Policy sought on outdoor fires

By midsummer, the Gloversville Fire Department had already been called out about 50 times only to di

By midsummer, the Gloversville Fire Department had already been called out about 50 times only to discover that smoke reported as a possible illegal fire was actually coming from someone’s dinner.

Chief Douglas Edwards is working with the Common Council on a new ordinance designed to provide clarity on what constitutes a cooking fire and how that fire should be constructed and contained.

Edwards said Wednesday he would like to have a policy adopted by next spring. He has suggested cooking fires be built from 16-inch pieces of hardwood no more than 2 inches in diameter and that the fire be contained in a pit no larger than 18 inches by 18 inches.

While Councilman Ray Hindes has advocated a total ban on wood fires, Bleecker Street resident Gray Pitkin told the council on Tuesday that he considers 16-inch wood in an 18-inch pit a joke.

He said he cooks on a much larger fireplace built on a concrete slab and offered to help city officials formulate a new policy.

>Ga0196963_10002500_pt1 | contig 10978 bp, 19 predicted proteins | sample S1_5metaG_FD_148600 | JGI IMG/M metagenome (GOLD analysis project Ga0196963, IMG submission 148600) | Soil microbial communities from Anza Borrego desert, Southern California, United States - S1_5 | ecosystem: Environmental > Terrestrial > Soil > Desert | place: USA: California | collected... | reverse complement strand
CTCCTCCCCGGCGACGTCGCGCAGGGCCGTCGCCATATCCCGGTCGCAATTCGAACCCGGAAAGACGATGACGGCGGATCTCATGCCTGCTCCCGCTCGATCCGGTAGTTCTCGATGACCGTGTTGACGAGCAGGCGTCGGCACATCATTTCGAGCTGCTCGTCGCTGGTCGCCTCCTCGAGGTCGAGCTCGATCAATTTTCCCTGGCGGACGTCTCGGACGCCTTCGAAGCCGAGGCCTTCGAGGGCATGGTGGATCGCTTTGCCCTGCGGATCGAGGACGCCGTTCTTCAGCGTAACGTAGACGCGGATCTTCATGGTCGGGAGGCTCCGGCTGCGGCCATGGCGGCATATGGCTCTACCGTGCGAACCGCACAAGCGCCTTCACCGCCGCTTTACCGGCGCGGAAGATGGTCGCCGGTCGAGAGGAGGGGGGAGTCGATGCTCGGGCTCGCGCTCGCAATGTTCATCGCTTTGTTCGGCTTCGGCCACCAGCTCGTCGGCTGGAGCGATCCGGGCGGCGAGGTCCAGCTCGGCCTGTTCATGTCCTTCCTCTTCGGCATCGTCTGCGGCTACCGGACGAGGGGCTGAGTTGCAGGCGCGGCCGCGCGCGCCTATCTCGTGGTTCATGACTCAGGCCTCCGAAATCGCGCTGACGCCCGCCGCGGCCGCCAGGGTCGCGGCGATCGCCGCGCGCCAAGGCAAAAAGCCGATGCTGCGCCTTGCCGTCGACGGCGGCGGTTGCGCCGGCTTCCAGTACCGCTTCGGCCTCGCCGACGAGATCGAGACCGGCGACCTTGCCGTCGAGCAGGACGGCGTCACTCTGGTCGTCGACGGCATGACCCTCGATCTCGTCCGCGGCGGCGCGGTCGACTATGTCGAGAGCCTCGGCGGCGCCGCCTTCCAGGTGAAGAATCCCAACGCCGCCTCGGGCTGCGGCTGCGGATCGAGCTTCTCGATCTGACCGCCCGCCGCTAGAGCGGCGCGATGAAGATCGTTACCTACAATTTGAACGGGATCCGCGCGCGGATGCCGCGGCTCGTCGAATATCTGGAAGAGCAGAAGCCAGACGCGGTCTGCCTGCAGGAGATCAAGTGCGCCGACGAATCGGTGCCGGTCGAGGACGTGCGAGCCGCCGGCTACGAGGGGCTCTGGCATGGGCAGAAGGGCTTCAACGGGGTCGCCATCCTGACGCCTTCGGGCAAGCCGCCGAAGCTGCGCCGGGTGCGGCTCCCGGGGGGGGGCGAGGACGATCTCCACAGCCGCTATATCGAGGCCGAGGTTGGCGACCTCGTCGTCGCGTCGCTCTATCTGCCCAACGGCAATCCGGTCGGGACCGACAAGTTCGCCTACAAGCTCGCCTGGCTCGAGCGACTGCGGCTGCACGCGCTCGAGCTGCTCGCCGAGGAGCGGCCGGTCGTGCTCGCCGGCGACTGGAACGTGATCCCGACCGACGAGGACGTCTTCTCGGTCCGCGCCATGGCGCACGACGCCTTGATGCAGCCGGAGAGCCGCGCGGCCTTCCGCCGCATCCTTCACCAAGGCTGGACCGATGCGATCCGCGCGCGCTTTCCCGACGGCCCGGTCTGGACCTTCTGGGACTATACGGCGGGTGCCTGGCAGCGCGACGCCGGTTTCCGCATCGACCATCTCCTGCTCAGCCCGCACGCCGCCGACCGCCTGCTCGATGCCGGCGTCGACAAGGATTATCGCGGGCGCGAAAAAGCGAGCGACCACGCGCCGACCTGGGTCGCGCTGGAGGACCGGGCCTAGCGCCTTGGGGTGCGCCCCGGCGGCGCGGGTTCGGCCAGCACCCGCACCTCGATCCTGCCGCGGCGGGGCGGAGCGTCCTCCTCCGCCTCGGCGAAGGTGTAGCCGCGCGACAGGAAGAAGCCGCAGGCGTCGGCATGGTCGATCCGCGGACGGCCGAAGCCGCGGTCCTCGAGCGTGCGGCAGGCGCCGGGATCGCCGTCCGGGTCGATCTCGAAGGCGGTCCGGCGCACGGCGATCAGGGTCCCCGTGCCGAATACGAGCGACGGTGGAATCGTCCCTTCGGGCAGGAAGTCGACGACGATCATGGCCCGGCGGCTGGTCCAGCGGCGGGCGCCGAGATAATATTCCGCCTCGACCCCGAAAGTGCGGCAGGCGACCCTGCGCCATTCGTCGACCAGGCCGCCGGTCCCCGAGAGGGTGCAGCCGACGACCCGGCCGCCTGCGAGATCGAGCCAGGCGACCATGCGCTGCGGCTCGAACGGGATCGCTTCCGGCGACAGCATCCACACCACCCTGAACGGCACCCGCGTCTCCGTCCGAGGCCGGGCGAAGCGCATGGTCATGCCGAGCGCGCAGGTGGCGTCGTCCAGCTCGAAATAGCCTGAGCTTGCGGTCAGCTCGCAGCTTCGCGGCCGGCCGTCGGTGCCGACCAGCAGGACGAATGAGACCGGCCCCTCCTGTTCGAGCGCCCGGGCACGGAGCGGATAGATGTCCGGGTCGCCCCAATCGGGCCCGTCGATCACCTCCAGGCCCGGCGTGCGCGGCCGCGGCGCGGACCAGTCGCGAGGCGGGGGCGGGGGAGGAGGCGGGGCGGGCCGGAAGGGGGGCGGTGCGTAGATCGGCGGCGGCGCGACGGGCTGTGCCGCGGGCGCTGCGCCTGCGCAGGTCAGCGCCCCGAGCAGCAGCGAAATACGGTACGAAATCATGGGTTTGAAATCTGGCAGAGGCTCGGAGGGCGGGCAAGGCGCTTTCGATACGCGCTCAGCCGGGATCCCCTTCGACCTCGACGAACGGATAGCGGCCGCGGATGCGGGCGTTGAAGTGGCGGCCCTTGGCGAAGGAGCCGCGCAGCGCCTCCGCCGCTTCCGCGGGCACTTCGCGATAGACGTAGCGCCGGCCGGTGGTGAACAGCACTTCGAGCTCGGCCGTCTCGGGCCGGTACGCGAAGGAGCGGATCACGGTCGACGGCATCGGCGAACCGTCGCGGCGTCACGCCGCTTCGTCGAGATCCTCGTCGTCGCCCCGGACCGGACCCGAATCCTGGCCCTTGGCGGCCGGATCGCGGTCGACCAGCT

The current code is vague and open to interpretation, Edwards said. It speaks of small fires and small pieces of firewood, a definition he called unenforceable.

Edwards concedes the parameters he suggested are restrictive but said the thrust of his proposal is to ensure that small dry wood would quickly ignite in what he called a “free, open burn” with a minimum of smoke.

There was one fire call this summer, he said, in which firefighters encountered a homeowner cooking over a 3-foot-by-5-foot fireplace.

There is plenty of time for council discussion, as the outdoor cooking season is winding down. “I brought it up now so we have a long time to look at it,” Edwards said.

In Johnstown, Fire Chief Bruce Heberer said his department is called out on occasion because of a cooking fire. But, he said, it has not been much of an issue.

The Johnstown code does not define the size and type of fire allowed but does direct that cooking fires be as small as possible.

In both cities, non-cooking fires are prohibited outdoors — even when contained in the portable fireplaces designed for backyards.

Categories: Schenectady County

Leave a Reply